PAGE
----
It comes as no surprise that Oklahoma leads the nation in cuts to per-pupil funding since the recent recession.
The Center on Budget and Policy Priorities reported this week that 34 states have slashed education spending since the recession it dates from 2007 to 2009. Oklahoma leads the nation in the decline in per-pupil funding since 2008, with a staggering 22.8 percent decline, according to the organization. Here’s how CBPP described the cuts:
The reduced levels reflect not only the lingering effects of the 2007-09 recession but also continued austerity in many states; indeed, despite some improvements in overall state revenues, schools in around a third of states are entering the new school year with less state funding than they had last year. At a time when states and the nation are trying to produce workers with the skills to master new technologies and adapt to the complexities of a global economy, this decline in state educational investment is cause for concern.
Alabama, Arizona, Kansas and Idaho round out the top five in states with the most cuts in per-pupil funding.
Maybe most Oklahomans are just too busy trying to figure out which major college football program in the state is the most corrupt to be overly concerned with public education. What’s for sure is that the news of the state’s latest abysmal ranking was overshadowed by the Sports Illustrated articles outlining improprieties in the Oklahoma State University football program.
The serious question of why Oklahoma has cut education funding so much is really not that perplexing. The state has a long history of underfunding its educational systems. This is a place where, historically, not enough people place value in education, and the result ultimately is an under-educated population and all the attendant social problems that causes in contemporary society. It’s not that complicated.
The other more serious question of what people can do to restore education funding in Oklahoma is not that complicated either. Educators, parents and students need to speak out and rally, and continue to do so, though admittedly they face a recalcitrant GOP-super majority in state government that seems more interested in giving out tax breaks to the rich and corporations than educating its youngest citizens.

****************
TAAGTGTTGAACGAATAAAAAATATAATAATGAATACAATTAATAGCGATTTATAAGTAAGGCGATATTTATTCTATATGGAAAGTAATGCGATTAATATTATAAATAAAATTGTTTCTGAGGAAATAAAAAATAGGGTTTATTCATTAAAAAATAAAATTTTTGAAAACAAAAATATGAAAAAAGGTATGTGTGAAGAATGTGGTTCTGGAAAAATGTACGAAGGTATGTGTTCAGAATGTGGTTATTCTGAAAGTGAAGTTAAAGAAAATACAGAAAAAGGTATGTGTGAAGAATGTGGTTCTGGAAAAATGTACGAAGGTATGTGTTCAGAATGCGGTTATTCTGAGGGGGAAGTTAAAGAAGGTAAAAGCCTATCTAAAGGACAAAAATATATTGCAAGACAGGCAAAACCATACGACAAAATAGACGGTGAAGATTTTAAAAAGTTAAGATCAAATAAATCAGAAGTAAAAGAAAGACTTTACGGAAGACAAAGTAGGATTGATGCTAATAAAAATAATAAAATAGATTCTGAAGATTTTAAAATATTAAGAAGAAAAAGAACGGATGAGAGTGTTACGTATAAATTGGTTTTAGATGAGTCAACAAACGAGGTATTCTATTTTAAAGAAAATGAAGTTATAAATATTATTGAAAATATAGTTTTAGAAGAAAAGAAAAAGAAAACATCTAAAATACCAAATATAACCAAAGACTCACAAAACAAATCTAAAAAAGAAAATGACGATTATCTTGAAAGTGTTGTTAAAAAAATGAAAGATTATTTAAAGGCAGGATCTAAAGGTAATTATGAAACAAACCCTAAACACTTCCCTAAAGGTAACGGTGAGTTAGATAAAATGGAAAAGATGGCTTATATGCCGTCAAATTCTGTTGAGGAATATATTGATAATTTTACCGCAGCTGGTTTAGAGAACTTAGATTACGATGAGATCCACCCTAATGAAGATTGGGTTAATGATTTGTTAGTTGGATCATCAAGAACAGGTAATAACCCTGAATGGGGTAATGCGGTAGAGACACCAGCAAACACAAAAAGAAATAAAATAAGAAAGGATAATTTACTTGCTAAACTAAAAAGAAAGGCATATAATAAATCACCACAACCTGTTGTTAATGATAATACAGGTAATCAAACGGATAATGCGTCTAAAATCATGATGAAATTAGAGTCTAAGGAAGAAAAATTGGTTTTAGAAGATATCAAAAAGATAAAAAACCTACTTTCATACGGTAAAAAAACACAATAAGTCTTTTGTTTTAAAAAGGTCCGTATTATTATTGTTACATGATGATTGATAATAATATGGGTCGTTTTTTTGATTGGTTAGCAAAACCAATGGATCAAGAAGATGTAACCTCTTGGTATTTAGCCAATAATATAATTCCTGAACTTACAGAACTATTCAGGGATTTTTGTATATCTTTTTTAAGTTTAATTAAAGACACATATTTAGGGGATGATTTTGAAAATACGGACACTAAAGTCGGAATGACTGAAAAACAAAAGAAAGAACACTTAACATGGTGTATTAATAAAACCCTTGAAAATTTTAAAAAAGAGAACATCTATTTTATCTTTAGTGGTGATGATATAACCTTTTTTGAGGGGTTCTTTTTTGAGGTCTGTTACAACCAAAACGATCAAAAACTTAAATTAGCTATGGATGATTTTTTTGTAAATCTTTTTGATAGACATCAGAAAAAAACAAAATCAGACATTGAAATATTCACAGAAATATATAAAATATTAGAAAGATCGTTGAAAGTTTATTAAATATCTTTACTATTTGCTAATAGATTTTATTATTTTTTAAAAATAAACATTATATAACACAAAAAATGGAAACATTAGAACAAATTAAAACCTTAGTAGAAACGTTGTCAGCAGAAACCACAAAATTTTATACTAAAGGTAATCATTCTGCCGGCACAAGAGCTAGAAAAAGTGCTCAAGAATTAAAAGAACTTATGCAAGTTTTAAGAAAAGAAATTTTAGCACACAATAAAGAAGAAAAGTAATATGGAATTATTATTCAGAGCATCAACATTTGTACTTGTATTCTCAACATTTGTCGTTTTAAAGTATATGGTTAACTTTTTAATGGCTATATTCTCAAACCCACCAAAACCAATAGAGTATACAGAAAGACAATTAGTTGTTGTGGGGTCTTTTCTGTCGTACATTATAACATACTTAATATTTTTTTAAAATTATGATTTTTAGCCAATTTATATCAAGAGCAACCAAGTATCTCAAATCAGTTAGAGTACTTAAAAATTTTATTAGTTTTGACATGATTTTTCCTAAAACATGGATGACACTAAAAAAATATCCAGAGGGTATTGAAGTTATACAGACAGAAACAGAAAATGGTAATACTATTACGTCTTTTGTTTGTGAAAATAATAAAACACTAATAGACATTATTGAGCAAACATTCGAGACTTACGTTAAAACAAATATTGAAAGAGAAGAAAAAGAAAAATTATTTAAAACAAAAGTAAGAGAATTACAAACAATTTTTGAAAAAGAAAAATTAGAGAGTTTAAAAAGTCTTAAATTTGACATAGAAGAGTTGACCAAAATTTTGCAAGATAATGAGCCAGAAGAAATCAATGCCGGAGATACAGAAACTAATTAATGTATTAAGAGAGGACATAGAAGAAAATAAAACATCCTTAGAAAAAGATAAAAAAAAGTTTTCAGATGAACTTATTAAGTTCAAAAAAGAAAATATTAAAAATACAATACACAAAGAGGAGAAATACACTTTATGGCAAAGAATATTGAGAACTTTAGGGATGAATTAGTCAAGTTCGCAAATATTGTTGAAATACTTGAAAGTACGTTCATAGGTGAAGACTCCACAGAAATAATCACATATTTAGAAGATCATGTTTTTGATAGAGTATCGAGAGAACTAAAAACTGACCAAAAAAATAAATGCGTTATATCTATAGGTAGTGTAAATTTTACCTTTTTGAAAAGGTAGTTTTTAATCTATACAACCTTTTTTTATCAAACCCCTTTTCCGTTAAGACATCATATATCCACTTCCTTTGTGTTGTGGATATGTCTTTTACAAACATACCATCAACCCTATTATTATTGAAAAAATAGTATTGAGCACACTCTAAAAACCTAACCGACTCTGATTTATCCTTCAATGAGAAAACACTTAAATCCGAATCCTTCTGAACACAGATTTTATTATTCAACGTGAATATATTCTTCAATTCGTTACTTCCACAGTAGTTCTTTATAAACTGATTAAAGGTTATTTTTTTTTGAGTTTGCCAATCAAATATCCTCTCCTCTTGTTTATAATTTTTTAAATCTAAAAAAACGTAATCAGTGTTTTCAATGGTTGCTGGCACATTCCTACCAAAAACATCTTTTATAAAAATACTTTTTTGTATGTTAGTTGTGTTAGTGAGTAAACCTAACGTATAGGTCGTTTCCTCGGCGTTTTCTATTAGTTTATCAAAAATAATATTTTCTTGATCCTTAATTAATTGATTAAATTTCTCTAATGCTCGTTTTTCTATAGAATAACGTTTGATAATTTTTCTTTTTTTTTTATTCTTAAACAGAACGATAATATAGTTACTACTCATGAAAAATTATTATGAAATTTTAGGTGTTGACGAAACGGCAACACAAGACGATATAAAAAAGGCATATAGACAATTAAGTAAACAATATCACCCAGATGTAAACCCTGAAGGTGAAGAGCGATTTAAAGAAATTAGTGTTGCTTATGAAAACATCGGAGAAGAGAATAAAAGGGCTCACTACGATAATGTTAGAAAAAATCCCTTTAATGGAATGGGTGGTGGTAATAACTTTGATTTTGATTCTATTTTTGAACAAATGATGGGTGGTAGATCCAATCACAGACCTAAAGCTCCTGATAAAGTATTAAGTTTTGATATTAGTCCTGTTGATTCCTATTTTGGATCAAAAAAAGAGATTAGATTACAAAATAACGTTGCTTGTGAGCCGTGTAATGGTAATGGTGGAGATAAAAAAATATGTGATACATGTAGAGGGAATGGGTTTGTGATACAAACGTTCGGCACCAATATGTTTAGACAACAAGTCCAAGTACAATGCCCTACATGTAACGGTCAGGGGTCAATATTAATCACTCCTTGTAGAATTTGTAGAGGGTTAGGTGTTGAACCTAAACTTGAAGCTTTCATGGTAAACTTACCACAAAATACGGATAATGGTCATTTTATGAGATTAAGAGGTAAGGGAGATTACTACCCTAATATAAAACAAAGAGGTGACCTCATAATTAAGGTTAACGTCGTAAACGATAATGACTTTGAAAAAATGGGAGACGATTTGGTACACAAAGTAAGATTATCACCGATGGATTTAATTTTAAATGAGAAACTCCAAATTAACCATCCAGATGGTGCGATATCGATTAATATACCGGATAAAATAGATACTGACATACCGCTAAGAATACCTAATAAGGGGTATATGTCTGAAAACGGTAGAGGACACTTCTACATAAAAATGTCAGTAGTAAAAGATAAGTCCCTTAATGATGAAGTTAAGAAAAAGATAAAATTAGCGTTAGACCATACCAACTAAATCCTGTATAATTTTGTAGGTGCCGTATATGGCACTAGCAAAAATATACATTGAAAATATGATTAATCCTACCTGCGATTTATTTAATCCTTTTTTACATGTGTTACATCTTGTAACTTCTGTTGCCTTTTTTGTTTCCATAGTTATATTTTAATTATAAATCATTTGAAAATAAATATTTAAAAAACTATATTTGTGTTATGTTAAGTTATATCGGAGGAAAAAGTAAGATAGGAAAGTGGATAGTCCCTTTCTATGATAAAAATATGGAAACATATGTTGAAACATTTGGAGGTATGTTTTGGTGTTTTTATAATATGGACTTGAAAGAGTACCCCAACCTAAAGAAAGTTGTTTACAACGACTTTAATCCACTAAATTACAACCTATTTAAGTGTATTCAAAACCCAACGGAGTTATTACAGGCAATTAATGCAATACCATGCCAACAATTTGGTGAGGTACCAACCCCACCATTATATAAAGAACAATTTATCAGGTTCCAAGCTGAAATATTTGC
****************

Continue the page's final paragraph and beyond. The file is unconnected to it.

There is a historic point or comparison to make in relation to the decline in education spending.
In 1990, the late Gov. Henry Bellmon, a Republican, pushed through House Bill 1017, which was a sweeping educational reform measure that reduced class sizes and significantly raised starting teacher pay. The bill came after years and years of inadequate education spending. Voters actually approved higher taxes in 1991 to pay for the increase in funding. Many Republicans opposed the measure, but there was enough grassroots support to do the right thing for once when it came to education.
Fast forward to 2010 when State Question 744 was on the ballot. SQ 744, if approved, would have required the state to fund education at the per-pupil regional average of neighboring states. Unlike in 1991, that measure was vehemently opposed by Democratic and Republican leaders alike, and it went down in a humiliating defeat for its supporters.
The discrepancy between the two elections in 1991 and 2010 says much about the growing demonization of taxes and education among the right-wing here and elsewhere, but, unfortunately, those prominent Democrats who opposed SQ 744 contributed the most to its demise and probably helped ensure even more cuts to education in the future. More than 80 percent of Oklahoma voters in 2010 opposed “average” funding for education. What does that say about the state? How do you get more funding for education after a vote like that?
Here’s the bottom line given the current political reality: Any substantial increase in education funding here seems unlikely in the near future. That doesn’t bode well for the state’s future. Educators need to keep fighting.